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What’s Old Is New Again In Information Security

FireEye, Palo Alto Networks, and new cybersecurity requirements were buzzing at RSA 2013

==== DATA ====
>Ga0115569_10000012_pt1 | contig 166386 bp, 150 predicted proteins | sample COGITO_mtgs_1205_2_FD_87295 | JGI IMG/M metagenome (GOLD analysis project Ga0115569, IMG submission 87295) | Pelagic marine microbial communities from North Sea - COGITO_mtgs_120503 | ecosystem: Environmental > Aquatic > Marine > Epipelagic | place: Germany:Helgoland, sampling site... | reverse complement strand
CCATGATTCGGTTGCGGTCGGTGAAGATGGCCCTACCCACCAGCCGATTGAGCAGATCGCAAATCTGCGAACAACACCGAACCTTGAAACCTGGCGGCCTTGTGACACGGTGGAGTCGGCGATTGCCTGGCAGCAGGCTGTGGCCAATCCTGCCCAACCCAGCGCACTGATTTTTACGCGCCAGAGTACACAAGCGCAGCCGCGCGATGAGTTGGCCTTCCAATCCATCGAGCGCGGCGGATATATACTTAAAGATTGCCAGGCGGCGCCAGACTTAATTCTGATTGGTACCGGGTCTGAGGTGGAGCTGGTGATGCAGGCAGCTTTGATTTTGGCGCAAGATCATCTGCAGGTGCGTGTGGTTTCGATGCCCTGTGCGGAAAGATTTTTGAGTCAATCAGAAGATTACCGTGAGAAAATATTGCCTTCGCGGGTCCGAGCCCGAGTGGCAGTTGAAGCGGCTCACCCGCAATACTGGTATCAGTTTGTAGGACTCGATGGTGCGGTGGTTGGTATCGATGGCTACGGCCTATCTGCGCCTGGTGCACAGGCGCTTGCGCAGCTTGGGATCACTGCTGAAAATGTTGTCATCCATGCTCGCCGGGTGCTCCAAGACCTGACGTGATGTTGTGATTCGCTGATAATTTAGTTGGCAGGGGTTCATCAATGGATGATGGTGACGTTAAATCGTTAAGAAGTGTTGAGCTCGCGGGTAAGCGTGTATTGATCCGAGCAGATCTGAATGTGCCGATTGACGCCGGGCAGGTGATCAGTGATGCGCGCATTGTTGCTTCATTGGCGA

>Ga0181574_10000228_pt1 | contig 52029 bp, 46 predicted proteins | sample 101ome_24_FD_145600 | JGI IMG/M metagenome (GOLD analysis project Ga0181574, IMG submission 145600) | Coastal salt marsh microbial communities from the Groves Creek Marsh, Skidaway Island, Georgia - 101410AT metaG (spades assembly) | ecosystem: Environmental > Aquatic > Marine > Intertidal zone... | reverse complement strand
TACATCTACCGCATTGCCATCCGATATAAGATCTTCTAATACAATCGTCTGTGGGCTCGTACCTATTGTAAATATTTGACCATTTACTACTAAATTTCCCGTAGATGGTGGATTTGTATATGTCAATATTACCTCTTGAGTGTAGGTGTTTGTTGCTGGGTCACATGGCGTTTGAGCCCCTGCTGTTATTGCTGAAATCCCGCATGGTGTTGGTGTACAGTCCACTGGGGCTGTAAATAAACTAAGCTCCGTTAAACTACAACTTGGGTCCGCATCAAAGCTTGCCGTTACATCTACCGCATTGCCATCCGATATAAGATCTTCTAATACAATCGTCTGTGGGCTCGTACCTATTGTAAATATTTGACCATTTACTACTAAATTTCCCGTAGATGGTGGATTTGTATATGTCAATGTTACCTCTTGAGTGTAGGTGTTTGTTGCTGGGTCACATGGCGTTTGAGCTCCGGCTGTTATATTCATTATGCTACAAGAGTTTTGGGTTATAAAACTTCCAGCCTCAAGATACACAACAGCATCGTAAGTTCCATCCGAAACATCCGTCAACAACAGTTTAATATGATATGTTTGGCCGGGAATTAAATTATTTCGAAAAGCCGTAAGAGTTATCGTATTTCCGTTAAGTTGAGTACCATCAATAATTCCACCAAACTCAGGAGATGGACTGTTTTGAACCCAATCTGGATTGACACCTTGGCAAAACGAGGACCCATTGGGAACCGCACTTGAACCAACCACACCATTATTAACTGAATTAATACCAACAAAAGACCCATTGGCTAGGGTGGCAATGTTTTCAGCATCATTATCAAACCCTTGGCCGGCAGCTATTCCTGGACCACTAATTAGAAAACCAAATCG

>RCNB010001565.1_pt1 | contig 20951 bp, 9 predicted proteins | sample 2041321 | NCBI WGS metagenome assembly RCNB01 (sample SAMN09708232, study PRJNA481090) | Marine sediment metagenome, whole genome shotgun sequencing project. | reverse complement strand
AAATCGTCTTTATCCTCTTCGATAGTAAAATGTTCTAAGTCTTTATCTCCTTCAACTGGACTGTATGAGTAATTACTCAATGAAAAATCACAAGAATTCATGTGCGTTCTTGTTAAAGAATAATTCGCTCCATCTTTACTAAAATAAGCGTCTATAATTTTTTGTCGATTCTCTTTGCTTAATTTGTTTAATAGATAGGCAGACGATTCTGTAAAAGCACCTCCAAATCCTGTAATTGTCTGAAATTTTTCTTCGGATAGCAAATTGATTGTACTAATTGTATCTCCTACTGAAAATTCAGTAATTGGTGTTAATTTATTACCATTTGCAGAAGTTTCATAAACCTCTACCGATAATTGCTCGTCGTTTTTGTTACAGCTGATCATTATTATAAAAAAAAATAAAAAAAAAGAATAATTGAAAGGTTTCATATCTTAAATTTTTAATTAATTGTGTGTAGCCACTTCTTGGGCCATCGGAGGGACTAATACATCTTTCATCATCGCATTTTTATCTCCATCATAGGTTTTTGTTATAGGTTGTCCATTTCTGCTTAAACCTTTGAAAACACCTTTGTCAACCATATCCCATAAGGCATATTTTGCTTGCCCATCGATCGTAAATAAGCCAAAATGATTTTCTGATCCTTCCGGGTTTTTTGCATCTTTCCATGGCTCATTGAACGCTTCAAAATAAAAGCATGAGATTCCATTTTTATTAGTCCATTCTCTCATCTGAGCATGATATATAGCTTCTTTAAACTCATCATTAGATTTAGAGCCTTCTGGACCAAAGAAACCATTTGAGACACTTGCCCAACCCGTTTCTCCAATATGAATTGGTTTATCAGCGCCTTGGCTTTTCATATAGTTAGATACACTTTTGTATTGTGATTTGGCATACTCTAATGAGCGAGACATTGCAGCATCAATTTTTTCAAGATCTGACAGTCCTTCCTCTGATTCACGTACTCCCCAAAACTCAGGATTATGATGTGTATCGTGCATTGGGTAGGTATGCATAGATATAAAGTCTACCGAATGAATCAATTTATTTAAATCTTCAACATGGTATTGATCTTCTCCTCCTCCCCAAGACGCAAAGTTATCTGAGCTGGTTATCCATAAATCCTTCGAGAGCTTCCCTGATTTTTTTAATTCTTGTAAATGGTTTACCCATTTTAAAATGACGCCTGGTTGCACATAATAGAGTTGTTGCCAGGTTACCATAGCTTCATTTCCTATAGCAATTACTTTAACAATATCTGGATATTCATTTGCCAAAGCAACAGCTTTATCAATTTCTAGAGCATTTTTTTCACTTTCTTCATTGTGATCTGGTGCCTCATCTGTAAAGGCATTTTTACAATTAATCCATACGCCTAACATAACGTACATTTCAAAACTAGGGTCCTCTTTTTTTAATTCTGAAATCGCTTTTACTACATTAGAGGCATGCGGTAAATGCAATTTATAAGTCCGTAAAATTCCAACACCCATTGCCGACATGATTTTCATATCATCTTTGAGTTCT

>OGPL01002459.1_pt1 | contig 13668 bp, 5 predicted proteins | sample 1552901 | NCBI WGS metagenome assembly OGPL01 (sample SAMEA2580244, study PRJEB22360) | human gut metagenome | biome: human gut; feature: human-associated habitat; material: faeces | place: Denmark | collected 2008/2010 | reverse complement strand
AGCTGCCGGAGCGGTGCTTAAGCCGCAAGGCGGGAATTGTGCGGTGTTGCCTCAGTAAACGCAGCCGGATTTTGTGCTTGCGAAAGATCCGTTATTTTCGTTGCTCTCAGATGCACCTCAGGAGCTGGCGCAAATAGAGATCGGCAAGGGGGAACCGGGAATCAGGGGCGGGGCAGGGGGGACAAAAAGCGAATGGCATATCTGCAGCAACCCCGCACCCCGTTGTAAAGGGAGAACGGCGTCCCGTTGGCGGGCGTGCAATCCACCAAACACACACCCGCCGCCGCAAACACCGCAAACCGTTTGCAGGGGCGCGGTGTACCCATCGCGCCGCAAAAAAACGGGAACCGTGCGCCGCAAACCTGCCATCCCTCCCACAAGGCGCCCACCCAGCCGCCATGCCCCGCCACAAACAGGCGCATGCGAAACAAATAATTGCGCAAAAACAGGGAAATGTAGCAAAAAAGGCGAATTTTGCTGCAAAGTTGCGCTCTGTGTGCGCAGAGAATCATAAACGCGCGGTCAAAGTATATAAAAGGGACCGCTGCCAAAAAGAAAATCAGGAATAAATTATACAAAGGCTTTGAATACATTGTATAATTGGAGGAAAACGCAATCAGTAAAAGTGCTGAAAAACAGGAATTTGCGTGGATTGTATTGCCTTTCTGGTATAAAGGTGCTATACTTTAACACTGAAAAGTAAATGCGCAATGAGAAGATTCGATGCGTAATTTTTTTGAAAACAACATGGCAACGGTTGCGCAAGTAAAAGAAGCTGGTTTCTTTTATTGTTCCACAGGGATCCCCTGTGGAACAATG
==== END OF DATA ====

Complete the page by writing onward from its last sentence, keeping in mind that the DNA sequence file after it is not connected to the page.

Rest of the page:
For many years, the RSA Conference was all about the new new thing. New threats, new compliance mandates, new technologies, etc. At the same time, the industry intelligentsia dismissed staple security technologies like endpoint security and firewalls as boring commodities. Judging by the buzz at RSA 2013, what’s old is new again. Firewall and anti-malware chatter was pervasive throughout the Moscone Center for a number of reasons: 1. The old stuff ain’t enough. Network firewalls are essential but no longer adequate alone. In today’s threat landscape and complex internal/external IT architecture, you really do need “contextual awareness” (note: yet another ambiguous industry term) so you can enforce security policies based upon a number of inputs like user, application, device type, etc. As for endpoint security, standard antivirus software also need a booster shot to better detect and block targeted attacks and advanced malware. Lots of enterprises are also looking for some cursory endpoint forensic data collection as well. 2. Success breeds new investment. Kudos to Palo Alto Networks for uncovering a new firewall requirement, delivering an innovative solution, and executing in the field. Similar accolades for Fire Eye, a company running 120 MPH in the Advanced Malware Detection/Prevention (AMD/P) space. Given this success, venture capital money flowed back into the cybersecurity world as VCs funded new startups to jump into the market. Think Bromium, Damballa, Invincea, Malwarebytes, Stonesoft, etc. 3. Market share leaders were forced to play defense and react. I estimate that about .60 to .70 cents of every security dollar is spent on either endpoint or network security. These are multi-billion dollar markets where incumbent players have grown phat and a bit complacent. All of a sudden Palo Alto and FireEye success disrupted their comfy oligopoly forcing market leaders to react quickly. On the firewall side, Barracuda, Check Point, Cisco, Dell (SonicWall), Fortinet, Juniper, and Sourcefire now offer their own “next-generation firewall.” Endpoint security vendors remain behind so I expect to see a wave of integrated solutions, new product announcements and M&A activity soon. While vendors scramble to establish positions or defend customer bases, users benefit from a much-needed wave of information security innovation and architectural integration. For example, McAfee introduced “sandboxing” technology to compete with FireEye but also integrated its AMD/P functionality with existing web security, email security, and endpoint security. On the networking side, Check Point, Fortinet, Juniper, and Sourcefire discussed device/software and cloud intelligence integration for next-generation network security. As for pioneers FireEye and Palo Alto, they face stiffer competition but neither is standing still. Both companies are leveraging their momentum to establish partnerships while engineering teams dig into security research and new security controls across the network. In my humble opinion, there is a lesson to be learned here. Unlike other areas of IT, cybersecurity is not about speeds-and-feeds alone. New threats and user requirements will always open doors for innovators to improve upon the status quo and reignite a “commodity” market. Clearly FireEye and Palo Alto’s impact is having this effect as evidenced at the RSA Conference.

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